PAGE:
Raise your hand if your organization has a mission statement. When I do this poll at leadership/culture presentations, almost all hands go up. Mission statements are as common as a logo, website, or budget. Everyone has one.
BUT… is that…
- Define the soul of your organization?
- Energize and engage?
- Align with the personal objective of leaders and employees?
- Unite your past and your future?
- Anchor hiring, promotion and firing decisions?
- Manage your strategy and your priorities?
Many mission statements seem to have been written by bureaucrats and lawyers. Others are catchy brand slogans written by marketing. In both cases, they are superficial and meaningless. Cue eyes roll and sneer.
A recent issue of Harvard Business Review features a Spotlight section on Making Purpose Real. The first article asks a vital question in its title; What is the purpose of your goal? Excellent question.
Another article in the series is written by Ranjay Gulati, professor of commerce at Harvard Business School. Gulati spent two years researching and writing her new book, Deep Purpose: The Heart and Soul of High-Performance Companies. He writes, “These companies weren’t just looking to ‘win‘ in conventional terms. They were on a sacred mission and had a sizzling energy about them, an energy that transcended mundane description and was grounded in both a sense of their interconnectedness with the larger world and a vision of a better future that they were trying to achieve. Leaders with deep purpose have used religious or spiritual language to describe this energy, associating purpose with words like “soul,” “soul,” and “spirit.”
Spirit and meaning are lacking in too many teams and organisations. At the same time, many of us are joining the growing ranks of meaning seekers. This disconnect is a major factor behind the great resignation stemming from the COVID pandemic. We want to know that our work and our lives matter. We want to make a difference. Our work and our lives become all the more meaningful when they are in harmony with who we are and touch the very heart of our reason for being.
In Leading with Soul: An Uncommon Journey of Spirit, organizational consultants and professors Lee Bolman and Terrence Deal (co-author of the classic Corporate Cultures – the 1982 book that popularized the idea of organizational culture) conclude: “The signs point to mind and soul as the essence of leadership.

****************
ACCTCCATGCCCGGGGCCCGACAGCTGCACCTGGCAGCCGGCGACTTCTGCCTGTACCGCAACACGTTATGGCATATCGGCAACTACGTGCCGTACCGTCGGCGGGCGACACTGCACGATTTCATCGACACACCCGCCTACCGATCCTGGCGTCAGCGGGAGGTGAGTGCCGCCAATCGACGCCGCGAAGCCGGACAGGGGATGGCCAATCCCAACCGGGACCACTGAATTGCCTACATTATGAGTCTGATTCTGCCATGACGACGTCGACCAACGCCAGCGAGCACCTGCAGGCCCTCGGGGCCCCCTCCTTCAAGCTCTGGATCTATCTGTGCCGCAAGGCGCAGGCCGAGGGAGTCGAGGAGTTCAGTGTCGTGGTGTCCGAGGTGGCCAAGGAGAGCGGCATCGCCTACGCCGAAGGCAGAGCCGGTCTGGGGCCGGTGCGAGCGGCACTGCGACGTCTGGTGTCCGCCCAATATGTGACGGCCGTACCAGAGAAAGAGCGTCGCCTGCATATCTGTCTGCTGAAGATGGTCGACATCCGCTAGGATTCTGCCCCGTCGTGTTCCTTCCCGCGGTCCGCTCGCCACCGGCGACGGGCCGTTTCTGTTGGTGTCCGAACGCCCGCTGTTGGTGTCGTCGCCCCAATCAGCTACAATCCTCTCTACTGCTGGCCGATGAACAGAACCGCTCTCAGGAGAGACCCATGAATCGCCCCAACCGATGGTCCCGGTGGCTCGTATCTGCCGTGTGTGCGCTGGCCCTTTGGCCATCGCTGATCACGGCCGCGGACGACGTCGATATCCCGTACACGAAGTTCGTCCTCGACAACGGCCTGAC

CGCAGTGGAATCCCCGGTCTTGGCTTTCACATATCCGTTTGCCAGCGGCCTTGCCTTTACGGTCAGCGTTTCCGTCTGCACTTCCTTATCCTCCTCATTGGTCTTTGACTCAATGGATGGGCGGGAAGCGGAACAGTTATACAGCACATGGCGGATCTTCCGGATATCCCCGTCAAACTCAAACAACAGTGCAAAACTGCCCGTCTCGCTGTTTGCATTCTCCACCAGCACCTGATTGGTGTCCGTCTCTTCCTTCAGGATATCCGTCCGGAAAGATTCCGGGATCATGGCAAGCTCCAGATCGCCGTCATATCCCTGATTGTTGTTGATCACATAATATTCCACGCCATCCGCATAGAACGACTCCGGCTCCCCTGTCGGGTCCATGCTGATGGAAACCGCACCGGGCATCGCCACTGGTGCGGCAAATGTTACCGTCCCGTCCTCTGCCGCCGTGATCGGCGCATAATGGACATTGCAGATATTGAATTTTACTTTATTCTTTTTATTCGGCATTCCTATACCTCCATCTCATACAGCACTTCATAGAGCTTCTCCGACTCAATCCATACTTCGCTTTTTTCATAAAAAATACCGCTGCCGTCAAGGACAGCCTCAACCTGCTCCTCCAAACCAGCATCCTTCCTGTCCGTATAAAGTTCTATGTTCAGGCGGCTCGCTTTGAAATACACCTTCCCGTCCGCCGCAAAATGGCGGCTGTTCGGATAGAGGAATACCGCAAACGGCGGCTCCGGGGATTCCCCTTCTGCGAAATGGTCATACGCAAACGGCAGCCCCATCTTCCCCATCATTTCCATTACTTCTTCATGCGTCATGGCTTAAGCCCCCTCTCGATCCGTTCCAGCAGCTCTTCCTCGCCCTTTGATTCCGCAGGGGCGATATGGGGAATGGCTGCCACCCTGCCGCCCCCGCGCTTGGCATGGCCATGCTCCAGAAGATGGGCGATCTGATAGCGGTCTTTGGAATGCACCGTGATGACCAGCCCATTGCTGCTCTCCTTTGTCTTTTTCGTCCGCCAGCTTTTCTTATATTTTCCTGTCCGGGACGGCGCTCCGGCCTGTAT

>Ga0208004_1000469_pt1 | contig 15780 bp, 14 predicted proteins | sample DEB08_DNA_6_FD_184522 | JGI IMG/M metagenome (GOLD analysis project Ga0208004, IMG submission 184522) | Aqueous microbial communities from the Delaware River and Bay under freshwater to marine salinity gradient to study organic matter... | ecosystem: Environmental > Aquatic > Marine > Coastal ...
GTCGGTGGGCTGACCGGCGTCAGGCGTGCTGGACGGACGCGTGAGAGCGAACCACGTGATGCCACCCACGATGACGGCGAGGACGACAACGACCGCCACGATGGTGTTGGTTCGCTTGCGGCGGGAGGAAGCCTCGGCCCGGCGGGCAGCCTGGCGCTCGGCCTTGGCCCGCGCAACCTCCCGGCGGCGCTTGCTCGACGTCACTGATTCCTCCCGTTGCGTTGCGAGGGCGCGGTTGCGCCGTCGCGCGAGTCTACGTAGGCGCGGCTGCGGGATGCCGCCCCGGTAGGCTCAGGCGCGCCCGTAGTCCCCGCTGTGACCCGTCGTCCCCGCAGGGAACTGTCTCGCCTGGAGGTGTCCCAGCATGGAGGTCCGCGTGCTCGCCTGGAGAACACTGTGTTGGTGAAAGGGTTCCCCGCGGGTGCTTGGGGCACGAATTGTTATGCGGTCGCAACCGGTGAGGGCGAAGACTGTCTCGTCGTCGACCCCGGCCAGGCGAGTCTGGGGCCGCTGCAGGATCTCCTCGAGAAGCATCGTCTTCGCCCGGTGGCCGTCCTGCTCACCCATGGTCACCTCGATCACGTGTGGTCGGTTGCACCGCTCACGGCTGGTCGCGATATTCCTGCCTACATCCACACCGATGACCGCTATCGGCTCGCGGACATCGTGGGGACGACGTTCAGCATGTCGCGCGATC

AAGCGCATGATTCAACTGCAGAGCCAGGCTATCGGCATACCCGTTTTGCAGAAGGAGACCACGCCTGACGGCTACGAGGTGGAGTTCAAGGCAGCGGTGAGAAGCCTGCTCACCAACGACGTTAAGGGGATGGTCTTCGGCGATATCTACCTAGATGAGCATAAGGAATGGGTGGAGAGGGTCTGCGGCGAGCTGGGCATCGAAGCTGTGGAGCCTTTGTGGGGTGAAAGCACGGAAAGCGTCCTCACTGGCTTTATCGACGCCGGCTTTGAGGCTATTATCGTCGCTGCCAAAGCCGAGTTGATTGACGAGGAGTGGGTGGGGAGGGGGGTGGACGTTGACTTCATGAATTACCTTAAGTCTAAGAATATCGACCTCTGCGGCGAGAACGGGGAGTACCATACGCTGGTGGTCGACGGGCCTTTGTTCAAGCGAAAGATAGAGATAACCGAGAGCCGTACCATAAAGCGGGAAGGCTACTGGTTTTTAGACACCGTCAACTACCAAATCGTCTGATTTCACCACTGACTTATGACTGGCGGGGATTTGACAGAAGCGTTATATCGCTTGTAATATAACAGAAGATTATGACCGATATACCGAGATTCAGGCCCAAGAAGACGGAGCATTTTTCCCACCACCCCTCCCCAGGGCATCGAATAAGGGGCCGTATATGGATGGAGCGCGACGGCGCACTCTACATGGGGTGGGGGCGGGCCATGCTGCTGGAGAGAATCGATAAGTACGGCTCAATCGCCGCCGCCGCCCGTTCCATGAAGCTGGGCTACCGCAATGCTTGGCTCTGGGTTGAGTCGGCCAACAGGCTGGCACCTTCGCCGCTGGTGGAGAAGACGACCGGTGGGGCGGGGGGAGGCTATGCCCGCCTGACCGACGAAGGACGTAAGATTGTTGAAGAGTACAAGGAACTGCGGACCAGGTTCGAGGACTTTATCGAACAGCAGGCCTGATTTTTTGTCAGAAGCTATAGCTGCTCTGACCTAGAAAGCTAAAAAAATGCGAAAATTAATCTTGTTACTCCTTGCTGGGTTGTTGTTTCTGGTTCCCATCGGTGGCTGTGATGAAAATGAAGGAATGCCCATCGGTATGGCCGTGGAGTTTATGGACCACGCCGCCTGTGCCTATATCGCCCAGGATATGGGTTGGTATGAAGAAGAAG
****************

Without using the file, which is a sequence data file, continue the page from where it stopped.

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Going about their business – especially in times of crisis – organizations too easily lose heart and soul. Without realizing it or without ever intending to, organizations can lose their deeper meaning. Goals, plans, reports and numbers take over. In the hard glare of ruthless analysis, soft “touching, sensitive” emotions like spirit and meaning evaporate like dew in the morning sun.
If you had to live without your heart or your lungs, which would you choose? Stupid question. We need both to live. Likewise, is your business looking for profit or purpose?
I have written extensively on the Goal-Profit paradox; determined companies without profits cannot live to do their good work. Profitable businesses without purpose do exist, but they rarely thrive, especially in today’s world. A Globe & Mail article from February 25, 2022, “Balancing Profit with Purpose,” reports a seismic shift, “a 2020 global Zeno Group ‘Strength of Purpose’ study indicates consumers are four to six times more likely to buy from, trust, champion and champion businesses with a strong purpose.
BlackRock is the world’s largest fund management company, with over $10 trillion in assets under management. In his 2021 Letter to CEOs, Chairman and CEO Larry Fink wrote, “The more your company can demonstrate its focus on delivering value to its customers, employees and communities, the better able you will be to compete and to provide long-term, sustainable profits for shareholders. As evidence increasingly shows, a goal that encompasses multiple stakeholders produces better financial performance.
In the Globe and Mail’s March 10, 2022 article titled “Rapid corporate action on Ukraine suggests days of corporate indifference are over,” said André Pratte, president of the Canadian Center for of the company, “Companies that have invested considerable amounts of time, energy and money in corporate social responsibility (CSR) and environmental, social and corporate governance (ESG) initiatives. It’s very different. Companies often do CSR and ESG alongside their operations. The “goal” is embedded in the operations. It involves tough decisions, balancing the interests of the company’s stakeholders.
So how about that mission statement? Is it a yawn? Or is it catchy – with stop words? Or is purpose at the core of your being? Are you directing on purpose?
Jim Clemmer is the President of The Clemmer Group, a management consulting firm specializing in the transformation of organizations, teams and people.
Jim is a thought leader at Troy Media. For interview requests, click here.
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